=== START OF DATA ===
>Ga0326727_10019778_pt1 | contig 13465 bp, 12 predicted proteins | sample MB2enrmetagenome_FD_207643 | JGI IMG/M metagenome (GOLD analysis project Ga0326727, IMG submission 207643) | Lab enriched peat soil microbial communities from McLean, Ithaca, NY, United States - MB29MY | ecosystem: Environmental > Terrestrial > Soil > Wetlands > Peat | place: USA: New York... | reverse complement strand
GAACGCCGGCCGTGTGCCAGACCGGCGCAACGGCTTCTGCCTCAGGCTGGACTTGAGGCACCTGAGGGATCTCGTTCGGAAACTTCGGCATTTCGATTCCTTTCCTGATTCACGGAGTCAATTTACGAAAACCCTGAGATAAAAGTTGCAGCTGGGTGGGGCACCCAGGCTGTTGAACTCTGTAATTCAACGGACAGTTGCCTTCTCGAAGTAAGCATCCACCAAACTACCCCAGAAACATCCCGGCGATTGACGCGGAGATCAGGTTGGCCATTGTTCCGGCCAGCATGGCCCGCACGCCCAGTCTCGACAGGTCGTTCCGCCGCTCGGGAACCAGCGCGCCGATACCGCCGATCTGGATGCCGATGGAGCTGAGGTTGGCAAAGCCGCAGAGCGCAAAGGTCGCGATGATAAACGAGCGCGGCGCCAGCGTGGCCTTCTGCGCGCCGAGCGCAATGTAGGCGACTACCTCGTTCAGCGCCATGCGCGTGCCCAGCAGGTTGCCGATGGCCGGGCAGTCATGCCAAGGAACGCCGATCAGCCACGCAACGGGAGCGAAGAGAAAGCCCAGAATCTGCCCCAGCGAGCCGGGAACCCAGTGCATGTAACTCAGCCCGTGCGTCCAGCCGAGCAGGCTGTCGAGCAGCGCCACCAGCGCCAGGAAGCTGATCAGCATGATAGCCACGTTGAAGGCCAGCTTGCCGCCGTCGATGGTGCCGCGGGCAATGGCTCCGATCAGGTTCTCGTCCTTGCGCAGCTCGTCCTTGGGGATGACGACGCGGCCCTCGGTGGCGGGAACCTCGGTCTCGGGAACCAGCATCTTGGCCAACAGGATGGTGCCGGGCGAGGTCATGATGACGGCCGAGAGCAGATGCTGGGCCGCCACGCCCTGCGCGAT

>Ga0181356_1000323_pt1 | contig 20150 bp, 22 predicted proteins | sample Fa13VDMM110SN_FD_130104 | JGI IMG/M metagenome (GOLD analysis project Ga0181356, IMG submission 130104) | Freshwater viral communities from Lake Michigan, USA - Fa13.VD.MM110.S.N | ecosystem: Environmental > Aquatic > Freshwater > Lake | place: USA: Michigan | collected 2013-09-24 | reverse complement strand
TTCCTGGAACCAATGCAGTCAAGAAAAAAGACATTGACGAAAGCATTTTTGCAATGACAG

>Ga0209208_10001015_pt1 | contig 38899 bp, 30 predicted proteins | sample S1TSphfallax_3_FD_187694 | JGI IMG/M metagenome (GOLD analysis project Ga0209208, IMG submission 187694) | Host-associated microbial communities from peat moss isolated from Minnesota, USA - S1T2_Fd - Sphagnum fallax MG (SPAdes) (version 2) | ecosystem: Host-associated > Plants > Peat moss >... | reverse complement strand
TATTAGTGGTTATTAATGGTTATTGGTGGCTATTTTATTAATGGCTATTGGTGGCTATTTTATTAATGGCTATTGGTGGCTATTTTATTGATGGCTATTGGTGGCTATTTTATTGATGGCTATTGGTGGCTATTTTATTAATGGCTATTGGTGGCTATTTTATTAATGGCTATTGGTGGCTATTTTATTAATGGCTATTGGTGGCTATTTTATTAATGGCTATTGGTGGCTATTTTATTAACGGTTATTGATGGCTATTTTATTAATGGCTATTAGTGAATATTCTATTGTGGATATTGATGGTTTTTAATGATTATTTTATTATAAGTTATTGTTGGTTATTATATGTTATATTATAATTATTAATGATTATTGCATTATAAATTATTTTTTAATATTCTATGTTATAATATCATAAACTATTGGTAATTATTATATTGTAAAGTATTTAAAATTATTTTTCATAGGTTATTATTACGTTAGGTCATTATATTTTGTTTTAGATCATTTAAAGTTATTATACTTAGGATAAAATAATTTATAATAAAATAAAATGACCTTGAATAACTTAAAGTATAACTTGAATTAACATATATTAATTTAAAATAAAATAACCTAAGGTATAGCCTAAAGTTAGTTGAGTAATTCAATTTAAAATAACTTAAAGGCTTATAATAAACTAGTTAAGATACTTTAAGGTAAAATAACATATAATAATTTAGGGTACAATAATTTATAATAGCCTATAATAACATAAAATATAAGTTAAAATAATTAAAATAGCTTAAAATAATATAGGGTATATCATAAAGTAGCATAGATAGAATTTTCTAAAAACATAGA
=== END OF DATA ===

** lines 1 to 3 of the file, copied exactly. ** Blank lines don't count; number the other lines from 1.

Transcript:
>Ga0326727_10019778_pt1 | contig 13465 bp, 12 predicted proteins | sample MB2enrmetagenome_FD_207643 | JGI IMG/M metagenome (GOLD analysis project Ga0326727, IMG submission 207643) | Lab enriched peat soil microbial communities from McLean, Ithaca, NY, United States - MB29MY | ecosystem: Environmental > Terrestrial > Soil > Wetlands > Peat | place: USA: New York... | reverse complement strand
GAACGCCGGCCGTGTGCCAGACCGGCGCAACGGCTTCTGCCTCAGGCTGGACTTGAGGCACCTGAGGGATCTCGTTCGGAAACTTCGGCATTTCGATTCCTTTCCTGATTCACGGAGTCAATTTACGAAAACCCTGAGATAAAAGTTGCAGCTGGGTGGGGCACCCAGGCTGTTGAACTCTGTAATTCAACGGACAGTTGCCTTCTCGAAGTAAGCATCCACCAAACTACCCCAGAAACATCCCGGCGATTGACGCGGAGATCAGGTTGGCCATTGTTCCGGCCAGCATGGCCCGCACGCCCAGTCTCGACAGGTCGTTCCGCCGCTCGGGAACCAGCGCGCCGATACCGCCGATCTGGATGCCGATGGAGCTGAGGTTGGCAAAGCCGCAGAGCGCAAAGGTCGCGATGATAAACGAGCGCGGCGCCAGCGTGGCCTTCTGCGCGCCGAGCGCAATGTAGGCGACTACCTCGTTCAGCGCCATGCGCGTGCCCAGCAGGTTGCCGATGGCCGGGCAGTCATGCCAAGGAACGCCGATCAGCCACGCAACGGGAGCGAAGAGAAAGCCCAGAATCTGCCCCAGCGAGCCGGGAACCCAGTGCATGTAACTCAGCCCGTGCGTCCAGCCGAGCAGGCTGTCGAGCAGCGCCACCAGCGCCAGGAAGCTGATCAGCATGATAGCCACGTTGAAGGCCAGCTTGCCGCCGTCGATGGTGCCGCGGGCAATGGCTCCGATCAGGTTCTCGTCCTTGCGCAGCTCGTCCTTGGGGATGACGACGCGGCCCTCGGTGGCGGGAACCTCGGTCTCGGGAACCAGCATCTTGGCCAACAGGATGGTGCCGGGCGAGGTCATGATGACGGCCGAGAGCAGATGCTGGGCCGCCACGCCCTGCGCGAT

>Ga0181356_1000323_pt1 | contig 20150 bp, 22 predicted proteins | sample Fa13VDMM110SN_FD_130104 | JGI IMG/M metagenome (GOLD analysis project Ga0181356, IMG submission 130104) | Freshwater viral communities from Lake Michigan, USA - Fa13.VD.MM110.S.N | ecosystem: Environmental > Aquatic > Freshwater > Lake | place: USA: Michigan | collected 2013-09-24 | reverse complement strand